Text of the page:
Sitting on Seed-Corn
The subsistence crop is the young and crunchy tips of a fast-growing coral; the juicy polyps are eaten along with the calcium carbonate they have built around themselves.
This particular polyp reproduces through budding. At the end of the growing season, those polyps that have not been harvested for food (by breaking off the coral tips, in bulk, forcefully, by then men) are carefully extracted from the remaining tubes. The small buds -- several per polyp -- are broken off and will be replanted next season. The oversized, juicy, un-shelled parent polyp is a special treat, enjoyed at the harvest festival.
Crucially, the polyp buds grow slowly. Very slowly. And unlike grain seeds, they need care. They must be kept in moving water so they get enough oxygen. But they must also be kept away from all the small pests that would love to get them while they are unprotected by their coral tubes. This is not "storing seed corn in a granary" as we know it -- it's closer to caring for a child.
As a society develops agriculture, it has two choices as to who the caretakers are for the unplanted polyps. It can be the men (defined here for convenience as the subset of the population with greater physical strength) or the women. Caring for the polyps takes time and effort and energy -- a huge amount of it -- but doesn't require strength. Those societies where the men are caretakers are missing out on using the men's labor on other, less important but more specialized, tasks. So those where the women are the caretakers -- watching over the seed polyps while they prepare food, make clothing, and do other dextrous but not strength-limited tasks -- are economically more productive over all. So these societies prosper.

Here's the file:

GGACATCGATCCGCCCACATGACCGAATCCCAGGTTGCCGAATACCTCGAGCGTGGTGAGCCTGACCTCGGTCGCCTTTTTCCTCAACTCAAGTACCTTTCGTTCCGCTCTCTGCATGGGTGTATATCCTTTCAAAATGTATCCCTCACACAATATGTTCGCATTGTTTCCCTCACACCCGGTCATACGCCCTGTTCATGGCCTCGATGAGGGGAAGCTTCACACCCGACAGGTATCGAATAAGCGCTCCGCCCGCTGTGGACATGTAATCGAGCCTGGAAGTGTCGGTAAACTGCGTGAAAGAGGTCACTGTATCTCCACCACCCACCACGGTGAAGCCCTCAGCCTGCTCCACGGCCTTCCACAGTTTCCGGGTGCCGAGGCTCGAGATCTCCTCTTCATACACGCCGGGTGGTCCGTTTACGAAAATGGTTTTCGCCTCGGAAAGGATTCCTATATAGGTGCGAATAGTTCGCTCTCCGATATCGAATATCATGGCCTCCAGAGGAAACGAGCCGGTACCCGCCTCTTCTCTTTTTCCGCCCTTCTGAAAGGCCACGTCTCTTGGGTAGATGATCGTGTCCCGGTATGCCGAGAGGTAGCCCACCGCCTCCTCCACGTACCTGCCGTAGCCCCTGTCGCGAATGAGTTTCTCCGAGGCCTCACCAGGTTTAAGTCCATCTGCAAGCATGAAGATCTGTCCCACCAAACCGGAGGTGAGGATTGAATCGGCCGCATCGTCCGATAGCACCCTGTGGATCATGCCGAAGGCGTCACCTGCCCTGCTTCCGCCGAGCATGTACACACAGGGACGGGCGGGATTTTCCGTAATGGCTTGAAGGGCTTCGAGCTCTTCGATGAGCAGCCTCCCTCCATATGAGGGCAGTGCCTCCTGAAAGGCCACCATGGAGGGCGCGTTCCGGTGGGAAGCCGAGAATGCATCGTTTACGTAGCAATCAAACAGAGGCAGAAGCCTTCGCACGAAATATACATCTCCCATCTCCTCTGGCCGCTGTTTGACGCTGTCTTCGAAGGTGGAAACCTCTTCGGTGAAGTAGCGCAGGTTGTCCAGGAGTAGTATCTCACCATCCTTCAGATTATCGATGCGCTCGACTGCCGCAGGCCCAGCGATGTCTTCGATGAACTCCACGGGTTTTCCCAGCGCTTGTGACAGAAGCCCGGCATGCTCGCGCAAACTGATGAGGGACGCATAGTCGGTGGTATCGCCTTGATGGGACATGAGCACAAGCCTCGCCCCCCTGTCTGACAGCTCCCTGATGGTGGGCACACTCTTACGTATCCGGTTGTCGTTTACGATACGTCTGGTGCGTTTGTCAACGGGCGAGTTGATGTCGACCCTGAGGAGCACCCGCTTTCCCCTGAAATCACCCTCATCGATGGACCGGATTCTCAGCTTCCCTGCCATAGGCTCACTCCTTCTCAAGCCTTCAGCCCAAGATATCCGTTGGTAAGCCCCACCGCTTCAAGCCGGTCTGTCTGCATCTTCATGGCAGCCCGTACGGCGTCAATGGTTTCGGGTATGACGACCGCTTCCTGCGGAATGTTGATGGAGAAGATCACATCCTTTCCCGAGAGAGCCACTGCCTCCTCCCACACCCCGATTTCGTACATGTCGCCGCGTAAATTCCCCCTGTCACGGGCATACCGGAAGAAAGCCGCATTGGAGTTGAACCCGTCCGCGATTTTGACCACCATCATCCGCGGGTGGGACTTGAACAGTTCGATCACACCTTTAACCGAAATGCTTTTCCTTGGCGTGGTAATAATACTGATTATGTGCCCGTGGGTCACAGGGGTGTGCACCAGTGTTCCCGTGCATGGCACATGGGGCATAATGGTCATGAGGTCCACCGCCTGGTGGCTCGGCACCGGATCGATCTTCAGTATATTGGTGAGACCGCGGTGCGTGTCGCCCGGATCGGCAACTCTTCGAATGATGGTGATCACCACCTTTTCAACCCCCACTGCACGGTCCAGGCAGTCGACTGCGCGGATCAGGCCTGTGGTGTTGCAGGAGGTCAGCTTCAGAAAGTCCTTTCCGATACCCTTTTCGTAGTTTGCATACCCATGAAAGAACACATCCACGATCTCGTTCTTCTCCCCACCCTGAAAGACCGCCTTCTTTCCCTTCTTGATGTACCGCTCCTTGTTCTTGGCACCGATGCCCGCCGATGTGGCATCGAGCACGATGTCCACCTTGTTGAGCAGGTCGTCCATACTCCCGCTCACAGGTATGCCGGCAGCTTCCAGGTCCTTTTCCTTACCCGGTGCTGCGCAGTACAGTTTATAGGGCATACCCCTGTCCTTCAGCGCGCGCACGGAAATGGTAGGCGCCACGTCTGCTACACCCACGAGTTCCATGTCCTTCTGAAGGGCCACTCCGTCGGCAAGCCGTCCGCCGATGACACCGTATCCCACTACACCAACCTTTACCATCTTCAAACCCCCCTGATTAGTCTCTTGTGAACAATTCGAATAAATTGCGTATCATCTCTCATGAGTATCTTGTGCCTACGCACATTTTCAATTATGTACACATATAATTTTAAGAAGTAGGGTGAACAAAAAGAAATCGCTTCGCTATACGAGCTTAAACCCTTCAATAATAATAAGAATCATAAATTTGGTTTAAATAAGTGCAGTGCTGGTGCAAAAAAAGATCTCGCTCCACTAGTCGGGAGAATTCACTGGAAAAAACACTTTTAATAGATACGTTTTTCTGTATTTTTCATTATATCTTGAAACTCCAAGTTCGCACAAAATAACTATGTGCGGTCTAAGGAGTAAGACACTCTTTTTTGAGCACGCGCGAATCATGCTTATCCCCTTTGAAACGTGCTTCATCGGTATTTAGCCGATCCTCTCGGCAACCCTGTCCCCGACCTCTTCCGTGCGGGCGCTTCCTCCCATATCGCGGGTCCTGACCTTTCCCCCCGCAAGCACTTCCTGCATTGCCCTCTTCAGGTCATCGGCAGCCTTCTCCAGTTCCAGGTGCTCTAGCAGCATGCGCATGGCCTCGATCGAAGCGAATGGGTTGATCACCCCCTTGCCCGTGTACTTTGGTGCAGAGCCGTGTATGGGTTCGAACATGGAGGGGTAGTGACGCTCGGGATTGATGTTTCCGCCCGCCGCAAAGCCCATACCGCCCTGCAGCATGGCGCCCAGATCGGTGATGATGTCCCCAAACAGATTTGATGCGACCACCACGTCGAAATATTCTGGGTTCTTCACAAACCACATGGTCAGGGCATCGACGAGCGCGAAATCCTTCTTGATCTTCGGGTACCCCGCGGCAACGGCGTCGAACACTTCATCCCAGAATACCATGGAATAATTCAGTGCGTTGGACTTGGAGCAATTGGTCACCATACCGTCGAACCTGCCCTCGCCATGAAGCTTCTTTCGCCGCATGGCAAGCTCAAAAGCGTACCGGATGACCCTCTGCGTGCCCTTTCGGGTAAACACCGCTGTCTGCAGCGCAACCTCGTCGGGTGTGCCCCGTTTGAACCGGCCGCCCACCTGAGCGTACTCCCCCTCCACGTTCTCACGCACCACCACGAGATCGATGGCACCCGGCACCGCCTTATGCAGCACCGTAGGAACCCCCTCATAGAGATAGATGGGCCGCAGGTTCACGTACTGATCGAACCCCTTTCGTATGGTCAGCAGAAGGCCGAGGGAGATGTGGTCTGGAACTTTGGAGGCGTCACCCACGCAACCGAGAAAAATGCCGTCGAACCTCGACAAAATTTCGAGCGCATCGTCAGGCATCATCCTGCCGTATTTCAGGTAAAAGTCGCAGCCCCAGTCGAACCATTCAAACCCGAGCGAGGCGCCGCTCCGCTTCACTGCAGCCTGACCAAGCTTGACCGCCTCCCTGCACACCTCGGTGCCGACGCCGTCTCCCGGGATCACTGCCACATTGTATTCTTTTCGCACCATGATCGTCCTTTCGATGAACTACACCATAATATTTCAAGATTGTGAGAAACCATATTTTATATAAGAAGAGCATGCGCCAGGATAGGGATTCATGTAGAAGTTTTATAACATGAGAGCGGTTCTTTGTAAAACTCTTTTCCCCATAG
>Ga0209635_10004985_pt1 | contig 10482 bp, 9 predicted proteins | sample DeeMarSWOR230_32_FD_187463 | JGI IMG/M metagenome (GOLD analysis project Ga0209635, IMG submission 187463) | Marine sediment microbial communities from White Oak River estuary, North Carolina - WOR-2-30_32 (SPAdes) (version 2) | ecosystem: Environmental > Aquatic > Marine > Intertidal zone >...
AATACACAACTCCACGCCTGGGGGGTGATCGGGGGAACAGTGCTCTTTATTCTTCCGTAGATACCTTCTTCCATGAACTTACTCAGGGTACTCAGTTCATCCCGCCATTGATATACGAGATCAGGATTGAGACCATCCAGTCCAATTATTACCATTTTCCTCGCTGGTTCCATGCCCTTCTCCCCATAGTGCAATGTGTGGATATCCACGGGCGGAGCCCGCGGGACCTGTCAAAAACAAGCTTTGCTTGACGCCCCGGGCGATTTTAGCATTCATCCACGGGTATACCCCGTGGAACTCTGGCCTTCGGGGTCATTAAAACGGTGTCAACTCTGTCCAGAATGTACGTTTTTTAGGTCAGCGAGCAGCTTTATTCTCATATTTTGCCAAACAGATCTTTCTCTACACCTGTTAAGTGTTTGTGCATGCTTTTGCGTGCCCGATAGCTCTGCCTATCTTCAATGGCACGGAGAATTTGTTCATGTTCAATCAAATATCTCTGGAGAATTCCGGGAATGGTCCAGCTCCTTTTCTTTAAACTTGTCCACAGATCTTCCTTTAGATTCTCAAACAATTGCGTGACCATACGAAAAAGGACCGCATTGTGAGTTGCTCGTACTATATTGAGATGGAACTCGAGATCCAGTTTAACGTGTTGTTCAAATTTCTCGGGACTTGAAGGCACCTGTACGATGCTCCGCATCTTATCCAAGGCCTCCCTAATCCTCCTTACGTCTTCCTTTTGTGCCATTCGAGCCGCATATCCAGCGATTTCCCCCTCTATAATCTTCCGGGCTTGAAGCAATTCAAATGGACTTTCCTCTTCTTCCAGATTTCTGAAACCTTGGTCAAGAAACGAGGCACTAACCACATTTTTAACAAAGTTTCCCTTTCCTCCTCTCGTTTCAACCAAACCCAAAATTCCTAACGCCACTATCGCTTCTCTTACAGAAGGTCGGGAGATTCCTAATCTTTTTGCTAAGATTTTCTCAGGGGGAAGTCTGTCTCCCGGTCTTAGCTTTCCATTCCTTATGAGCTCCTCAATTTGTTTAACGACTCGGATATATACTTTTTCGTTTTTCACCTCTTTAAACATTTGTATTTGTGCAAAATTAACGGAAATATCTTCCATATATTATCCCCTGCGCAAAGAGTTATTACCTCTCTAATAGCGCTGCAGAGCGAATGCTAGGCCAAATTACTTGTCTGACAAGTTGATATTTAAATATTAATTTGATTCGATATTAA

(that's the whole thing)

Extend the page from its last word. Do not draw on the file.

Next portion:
But power over the seed corn is power over the tribe. The watchers don't just assure the food supply for the next year, they choose when it is planted, how much is held back for next season. They choose what portion of the crop must be used for seed rather than eating. And they prepare the ritually-important (and also just delicious) harvest festival meal, whose bounty declares that there will be food next year as well.
Rather than on land, where the power to supply food for future survival goes with men (hunting, etc), in this world it goes with the women.